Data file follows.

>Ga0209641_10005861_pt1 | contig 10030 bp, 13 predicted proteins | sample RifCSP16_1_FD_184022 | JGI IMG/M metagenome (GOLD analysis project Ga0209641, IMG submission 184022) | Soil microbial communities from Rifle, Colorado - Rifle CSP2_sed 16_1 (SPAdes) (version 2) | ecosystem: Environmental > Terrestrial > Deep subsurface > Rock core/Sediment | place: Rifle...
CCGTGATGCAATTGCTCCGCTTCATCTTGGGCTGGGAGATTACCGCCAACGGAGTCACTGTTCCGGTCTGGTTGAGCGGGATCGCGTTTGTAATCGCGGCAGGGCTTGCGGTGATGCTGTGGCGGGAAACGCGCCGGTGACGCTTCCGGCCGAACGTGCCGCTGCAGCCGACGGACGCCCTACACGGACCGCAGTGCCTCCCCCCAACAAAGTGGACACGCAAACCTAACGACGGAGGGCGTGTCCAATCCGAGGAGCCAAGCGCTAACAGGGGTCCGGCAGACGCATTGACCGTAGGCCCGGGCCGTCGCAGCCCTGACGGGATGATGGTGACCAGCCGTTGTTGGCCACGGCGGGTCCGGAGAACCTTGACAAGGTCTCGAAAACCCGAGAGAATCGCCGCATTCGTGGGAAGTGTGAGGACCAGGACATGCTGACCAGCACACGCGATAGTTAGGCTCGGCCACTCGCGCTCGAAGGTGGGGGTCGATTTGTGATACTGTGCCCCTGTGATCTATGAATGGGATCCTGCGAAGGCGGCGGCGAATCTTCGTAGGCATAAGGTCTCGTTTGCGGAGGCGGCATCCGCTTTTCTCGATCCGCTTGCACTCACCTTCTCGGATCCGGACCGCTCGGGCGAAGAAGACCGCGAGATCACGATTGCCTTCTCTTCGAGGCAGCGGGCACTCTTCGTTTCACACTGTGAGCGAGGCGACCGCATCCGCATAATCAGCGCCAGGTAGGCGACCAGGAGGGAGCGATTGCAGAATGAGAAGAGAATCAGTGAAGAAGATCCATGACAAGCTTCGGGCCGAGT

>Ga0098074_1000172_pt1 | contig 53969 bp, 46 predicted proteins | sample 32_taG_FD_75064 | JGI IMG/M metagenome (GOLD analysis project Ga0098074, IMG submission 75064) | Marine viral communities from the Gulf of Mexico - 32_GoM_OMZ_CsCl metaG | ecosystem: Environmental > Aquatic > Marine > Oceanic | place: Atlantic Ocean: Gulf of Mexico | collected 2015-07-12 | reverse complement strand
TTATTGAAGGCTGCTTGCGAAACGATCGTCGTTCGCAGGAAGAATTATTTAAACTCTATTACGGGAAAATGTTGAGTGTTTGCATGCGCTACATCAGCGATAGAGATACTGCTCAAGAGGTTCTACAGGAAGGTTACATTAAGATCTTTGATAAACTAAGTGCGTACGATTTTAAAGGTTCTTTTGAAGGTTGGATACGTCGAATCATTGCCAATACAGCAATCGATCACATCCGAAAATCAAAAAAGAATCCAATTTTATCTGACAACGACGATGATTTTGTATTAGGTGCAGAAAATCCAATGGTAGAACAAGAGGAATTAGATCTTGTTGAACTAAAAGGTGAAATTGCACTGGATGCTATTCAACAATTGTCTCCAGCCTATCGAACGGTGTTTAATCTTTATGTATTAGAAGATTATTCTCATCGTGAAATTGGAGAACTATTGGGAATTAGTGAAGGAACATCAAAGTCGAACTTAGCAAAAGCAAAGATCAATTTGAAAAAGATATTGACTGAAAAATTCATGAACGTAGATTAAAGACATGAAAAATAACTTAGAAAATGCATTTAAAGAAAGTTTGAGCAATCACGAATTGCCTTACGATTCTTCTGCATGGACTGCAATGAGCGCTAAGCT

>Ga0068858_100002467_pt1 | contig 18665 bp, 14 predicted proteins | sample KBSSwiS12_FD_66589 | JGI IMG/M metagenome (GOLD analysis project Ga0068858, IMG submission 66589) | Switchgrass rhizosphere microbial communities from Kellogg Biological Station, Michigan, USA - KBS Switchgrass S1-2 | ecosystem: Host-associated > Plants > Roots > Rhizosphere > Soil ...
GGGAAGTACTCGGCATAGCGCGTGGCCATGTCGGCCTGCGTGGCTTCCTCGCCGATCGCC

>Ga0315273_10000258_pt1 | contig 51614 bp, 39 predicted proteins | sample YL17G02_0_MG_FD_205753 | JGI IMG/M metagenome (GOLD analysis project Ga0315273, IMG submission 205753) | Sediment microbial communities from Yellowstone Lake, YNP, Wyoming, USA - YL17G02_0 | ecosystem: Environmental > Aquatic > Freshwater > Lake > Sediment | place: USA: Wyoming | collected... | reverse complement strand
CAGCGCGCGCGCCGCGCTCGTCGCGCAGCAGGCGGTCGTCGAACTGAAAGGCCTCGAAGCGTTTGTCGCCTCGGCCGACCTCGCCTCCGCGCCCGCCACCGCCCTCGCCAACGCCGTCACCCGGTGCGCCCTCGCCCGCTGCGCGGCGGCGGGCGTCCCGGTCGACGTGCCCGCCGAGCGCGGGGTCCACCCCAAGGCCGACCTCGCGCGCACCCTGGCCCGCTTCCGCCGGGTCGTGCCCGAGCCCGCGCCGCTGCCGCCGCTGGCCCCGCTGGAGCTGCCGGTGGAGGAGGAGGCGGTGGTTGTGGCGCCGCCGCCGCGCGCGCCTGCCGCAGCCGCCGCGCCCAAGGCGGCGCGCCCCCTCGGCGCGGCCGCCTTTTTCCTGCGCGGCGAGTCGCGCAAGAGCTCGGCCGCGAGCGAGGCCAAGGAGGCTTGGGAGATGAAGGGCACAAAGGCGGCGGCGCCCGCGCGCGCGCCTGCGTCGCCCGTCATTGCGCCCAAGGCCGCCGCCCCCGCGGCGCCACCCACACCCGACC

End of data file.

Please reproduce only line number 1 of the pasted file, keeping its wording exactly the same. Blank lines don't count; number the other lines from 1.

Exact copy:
>Ga0209641_10005861_pt1 | contig 10030 bp, 13 predicted proteins | sample RifCSP16_1_FD_184022 | JGI IMG/M metagenome (GOLD analysis project Ga0209641, IMG submission 184022) | Soil microbial communities from Rifle, Colorado - Rifle CSP2_sed 16_1 (SPAdes) (version 2) | ecosystem: Environmental > Terrestrial > Deep subsurface > Rock core/Sediment | place: Rifle...